Passenger to Frankfurtby Agatha Christie
The Queen of Mystery has come to Harper Collins! Agatha Christie, the acknowledged mistress of suspense—creator of indomitable sleuth Miss Marple, meticulous Belgian detective Hercule Poirot, and so many other unforgettable characters—brings her entire oeuvre of ingenious whodunits, locked room mysteries, and perplexing puzzles to William Morrow… See more details below
The Queen of Mystery has come to Harper Collins! Agatha Christie, the acknowledged mistress of suspense—creator of indomitable sleuth Miss Marple, meticulous Belgian detective Hercule Poirot, and so many other unforgettable characters—brings her entire oeuvre of ingenious whodunits, locked room mysteries, and perplexing puzzles to William Morrow Paperbacks. Christie's superb stand-alone mystery, Passenger to Frankfurt, is a true masterwork of surprise and suspense, as a diplomat comes to the aid of a terrified woman in an airport, only to find that his identity has been stolen and his life is suddenly in serious jeopardy.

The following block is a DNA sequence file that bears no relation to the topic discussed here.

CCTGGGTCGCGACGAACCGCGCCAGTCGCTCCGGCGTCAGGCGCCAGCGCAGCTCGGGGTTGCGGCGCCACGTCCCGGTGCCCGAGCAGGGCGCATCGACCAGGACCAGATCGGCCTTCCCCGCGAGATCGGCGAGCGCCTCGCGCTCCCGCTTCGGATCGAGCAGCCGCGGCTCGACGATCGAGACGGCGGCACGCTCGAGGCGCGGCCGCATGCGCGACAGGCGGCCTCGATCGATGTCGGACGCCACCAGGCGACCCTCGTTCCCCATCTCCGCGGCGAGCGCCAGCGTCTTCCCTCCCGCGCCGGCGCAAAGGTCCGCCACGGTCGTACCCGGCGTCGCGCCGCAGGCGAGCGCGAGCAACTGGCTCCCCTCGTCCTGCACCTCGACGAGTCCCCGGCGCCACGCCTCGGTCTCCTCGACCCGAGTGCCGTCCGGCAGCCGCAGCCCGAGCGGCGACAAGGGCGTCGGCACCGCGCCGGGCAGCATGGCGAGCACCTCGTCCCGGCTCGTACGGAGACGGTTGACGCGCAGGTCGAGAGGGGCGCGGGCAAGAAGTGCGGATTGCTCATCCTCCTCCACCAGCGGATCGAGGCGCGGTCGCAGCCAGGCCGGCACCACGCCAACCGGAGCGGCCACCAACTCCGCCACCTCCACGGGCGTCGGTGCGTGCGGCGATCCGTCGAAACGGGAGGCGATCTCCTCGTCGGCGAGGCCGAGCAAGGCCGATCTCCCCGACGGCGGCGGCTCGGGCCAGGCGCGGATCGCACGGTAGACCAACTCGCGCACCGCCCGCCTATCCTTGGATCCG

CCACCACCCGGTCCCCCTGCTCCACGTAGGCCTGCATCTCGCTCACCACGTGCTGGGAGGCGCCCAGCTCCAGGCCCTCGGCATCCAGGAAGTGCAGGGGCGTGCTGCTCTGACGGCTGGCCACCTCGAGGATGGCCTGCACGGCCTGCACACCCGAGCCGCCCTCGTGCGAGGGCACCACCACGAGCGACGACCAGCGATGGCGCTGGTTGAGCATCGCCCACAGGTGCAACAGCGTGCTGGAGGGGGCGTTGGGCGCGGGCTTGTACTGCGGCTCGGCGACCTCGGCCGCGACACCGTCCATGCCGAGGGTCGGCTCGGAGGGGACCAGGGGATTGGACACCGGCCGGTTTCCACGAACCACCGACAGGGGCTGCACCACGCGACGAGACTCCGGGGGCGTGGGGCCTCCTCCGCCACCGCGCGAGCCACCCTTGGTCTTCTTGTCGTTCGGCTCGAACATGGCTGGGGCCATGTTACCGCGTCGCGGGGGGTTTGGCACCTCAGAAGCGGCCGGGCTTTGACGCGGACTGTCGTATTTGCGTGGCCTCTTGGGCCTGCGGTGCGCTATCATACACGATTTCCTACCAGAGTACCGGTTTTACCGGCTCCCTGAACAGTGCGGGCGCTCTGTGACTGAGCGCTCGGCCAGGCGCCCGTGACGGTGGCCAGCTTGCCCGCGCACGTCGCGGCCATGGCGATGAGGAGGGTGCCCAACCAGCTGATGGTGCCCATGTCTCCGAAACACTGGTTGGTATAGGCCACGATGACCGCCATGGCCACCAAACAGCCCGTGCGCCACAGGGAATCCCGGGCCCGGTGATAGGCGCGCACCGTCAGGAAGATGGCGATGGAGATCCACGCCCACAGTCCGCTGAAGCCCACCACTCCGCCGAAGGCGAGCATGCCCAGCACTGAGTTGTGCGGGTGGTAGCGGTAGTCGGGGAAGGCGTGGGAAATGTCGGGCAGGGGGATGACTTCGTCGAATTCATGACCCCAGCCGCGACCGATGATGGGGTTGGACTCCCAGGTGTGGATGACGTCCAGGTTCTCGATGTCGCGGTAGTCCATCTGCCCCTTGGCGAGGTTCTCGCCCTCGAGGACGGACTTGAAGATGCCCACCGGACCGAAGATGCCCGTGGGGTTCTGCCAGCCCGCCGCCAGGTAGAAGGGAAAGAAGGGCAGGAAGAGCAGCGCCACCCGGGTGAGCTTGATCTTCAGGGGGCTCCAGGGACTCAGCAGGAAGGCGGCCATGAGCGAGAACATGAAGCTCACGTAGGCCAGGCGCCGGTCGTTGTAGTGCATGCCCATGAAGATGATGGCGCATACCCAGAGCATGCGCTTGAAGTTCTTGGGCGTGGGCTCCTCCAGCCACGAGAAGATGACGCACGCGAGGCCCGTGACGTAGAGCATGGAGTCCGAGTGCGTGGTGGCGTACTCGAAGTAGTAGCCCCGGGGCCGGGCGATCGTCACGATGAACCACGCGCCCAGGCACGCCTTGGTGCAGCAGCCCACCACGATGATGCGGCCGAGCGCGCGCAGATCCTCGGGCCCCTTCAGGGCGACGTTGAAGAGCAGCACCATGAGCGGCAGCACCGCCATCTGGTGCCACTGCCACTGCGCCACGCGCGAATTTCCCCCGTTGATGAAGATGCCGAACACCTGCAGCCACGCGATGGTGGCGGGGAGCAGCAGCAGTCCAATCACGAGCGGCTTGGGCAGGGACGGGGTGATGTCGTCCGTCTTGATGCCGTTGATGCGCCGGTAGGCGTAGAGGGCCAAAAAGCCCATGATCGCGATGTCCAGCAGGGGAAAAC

- HarperCollins Publishers
- Publication date:
- Sales rank:
- Product dimensions:
- 5.20(w) x 7.80(h) x 0.80(d)
Meet the Author
Agatha Christie is the most widely published author of all time, outsold only by the Bible and Shakespeare. Her books have sold more than a billion copies in English and another billion in a hundred foreign languages. She died in 1976. Sophie Hannah is the internationally bestselling author of nine psychological thrillers, which have been published in more than 20 countries and adapted for television. Sophie is an Honorary Fellow of Lucy Cavendish College, Cambridge, and as a poet has been shortlisted for the TS Eliot Prize.
- Date of Birth:
- September 15, 1890
- Date of Death:
- January 12, 1976
- Place of Birth:
- Torquay, Devon, England
- Home schooling
More from this Author
Read an Excerpt
PASSENGER TO FRANKFURT
"Fasten your seat belts, please." The diverse passengers in the plane were slow to obey. There was a general feeling that they couldn't possibly be arriving at Geneva yet. The drowsy groaned and yawned. The more than drowsy had to be gently roused by an authoritative stewardess.
"Your seat belts, please."
The dry voice came authoritatively over the intercom. It explained in German, in French, and in English that a short period of rough weather would shortly be experienced. Sit Stafford Nye opened his mouth to its full extent, yawned and pulled himself upright in his seat. He had been dreaming very happily of fishing an English river.